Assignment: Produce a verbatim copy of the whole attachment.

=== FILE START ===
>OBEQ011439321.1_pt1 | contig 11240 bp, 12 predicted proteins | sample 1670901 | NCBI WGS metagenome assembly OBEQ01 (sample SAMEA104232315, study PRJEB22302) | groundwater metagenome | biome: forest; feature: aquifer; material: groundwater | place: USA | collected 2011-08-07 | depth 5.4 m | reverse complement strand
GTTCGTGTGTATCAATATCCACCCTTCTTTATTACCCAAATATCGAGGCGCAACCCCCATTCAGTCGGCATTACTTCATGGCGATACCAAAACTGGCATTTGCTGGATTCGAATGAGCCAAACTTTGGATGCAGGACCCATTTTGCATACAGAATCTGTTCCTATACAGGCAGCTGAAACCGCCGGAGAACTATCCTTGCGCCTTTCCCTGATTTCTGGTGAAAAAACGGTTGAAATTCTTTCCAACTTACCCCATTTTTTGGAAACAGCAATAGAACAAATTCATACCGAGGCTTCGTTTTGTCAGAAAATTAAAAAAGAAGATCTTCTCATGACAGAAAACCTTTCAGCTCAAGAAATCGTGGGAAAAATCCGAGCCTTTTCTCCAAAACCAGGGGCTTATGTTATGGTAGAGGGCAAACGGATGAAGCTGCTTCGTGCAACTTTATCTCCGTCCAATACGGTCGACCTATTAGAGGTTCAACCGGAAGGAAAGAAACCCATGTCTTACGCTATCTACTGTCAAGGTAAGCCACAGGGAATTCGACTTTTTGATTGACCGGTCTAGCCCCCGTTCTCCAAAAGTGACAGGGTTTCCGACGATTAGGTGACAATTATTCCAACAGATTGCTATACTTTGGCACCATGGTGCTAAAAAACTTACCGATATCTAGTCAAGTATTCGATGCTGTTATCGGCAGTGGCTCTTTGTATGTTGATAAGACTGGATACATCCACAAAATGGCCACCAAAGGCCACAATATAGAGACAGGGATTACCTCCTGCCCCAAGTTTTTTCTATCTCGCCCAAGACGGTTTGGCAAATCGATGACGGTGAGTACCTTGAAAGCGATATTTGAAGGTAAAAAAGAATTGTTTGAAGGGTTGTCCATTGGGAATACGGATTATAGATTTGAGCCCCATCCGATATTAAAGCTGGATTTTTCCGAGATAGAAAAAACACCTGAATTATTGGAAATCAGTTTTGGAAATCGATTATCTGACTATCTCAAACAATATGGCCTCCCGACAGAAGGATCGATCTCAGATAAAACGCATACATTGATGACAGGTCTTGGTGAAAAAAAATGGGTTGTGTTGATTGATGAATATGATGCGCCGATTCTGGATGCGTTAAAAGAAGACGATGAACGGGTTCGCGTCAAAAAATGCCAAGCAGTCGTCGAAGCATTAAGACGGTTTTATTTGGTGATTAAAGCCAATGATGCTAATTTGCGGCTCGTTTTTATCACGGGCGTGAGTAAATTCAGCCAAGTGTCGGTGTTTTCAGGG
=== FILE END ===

>OBEQ011439321.1_pt1 | contig 11240 bp, 12 predicted proteins | sample 1670901 | NCBI WGS metagenome assembly OBEQ01 (sample SAMEA104232315, study PRJEB22302) | groundwater metagenome | biome: forest; feature: aquifer; material: groundwater | place: USA | collected 2011-08-07 | depth 5.4 m | reverse complement strand
GTTCGTGTGTATCAATATCCACCCTTCTTTATTACCCAAATATCGAGGCGCAACCCCCATTCAGTCGGCATTACTTCATGGCGATACCAAAACTGGCATTTGCTGGATTCGAATGAGCCAAACTTTGGATGCAGGACCCATTTTGCATACAGAATCTGTTCCTATACAGGCAGCTGAAACCGCCGGAGAACTATCCTTGCGCCTTTCCCTGATTTCTGGTGAAAAAACGGTTGAAATTCTTTCCAACTTACCCCATTTTTTGGAAACAGCAATAGAACAAATTCATACCGAGGCTTCGTTTTGTCAGAAAATTAAAAAAGAAGATCTTCTCATGACAGAAAACCTTTCAGCTCAAGAAATCGTGGGAAAAATCCGAGCCTTTTCTCCAAAACCAGGGGCTTATGTTATGGTAGAGGGCAAACGGATGAAGCTGCTTCGTGCAACTTTATCTCCGTCCAATACGGTCGACCTATTAGAGGTTCAACCGGAAGGAAAGAAACCCATGTCTTACGCTATCTACTGTCAAGGTAAGCCACAGGGAATTCGACTTTTTGATTGACCGGTCTAGCCCCCGTTCTCCAAAAGTGACAGGGTTTCCGACGATTAGGTGACAATTATTCCAACAGATTGCTATACTTTGGCACCATGGTGCTAAAAAACTTACCGATATCTAGTCAAGTATTCGATGCTGTTATCGGCAGTGGCTCTTTGTATGTTGATAAGACTGGATACATCCACAAAATGGCCACCAAAGGCCACAATATAGAGACAGGGATTACCTCCTGCCCCAAGTTTTTTCTATCTCGCCCAAGACGGTTTGGCAAATCGATGACGGTGAGTACCTTGAAAGCGATATTTGAAGGTAAAAAAGAATTGTTTGAAGGGTTGTCCATTGGGAATACGGATTATAGATTTGAGCCCCATCCGATATTAAAGCTGGATTTTTCCGAGATAGAAAAAACACCTGAATTATTGGAAATCAGTTTTGGAAATCGATTATCTGACTATCTCAAACAATATGGCCTCCCGACAGAAGGATCGATCTCAGATAAAACGCATACATTGATGACAGGTCTTGGTGAAAAAAAATGGGTTGTGTTGATTGATGAATATGATGCGCCGATTCTGGATGCGTTAAAAGAAGACGATGAACGGGTTCGCGTCAAAAAATGCCAAGCAGTCGTCGAAGCATTAAGACGGTTTTATTTGGTGATTAAAGCCAATGATGCTAATTTGCGGCTCGTTTTTATCACGGGCGTGAGTAAATTCAGCCAAGTGTCGGTGTTTTCAGGG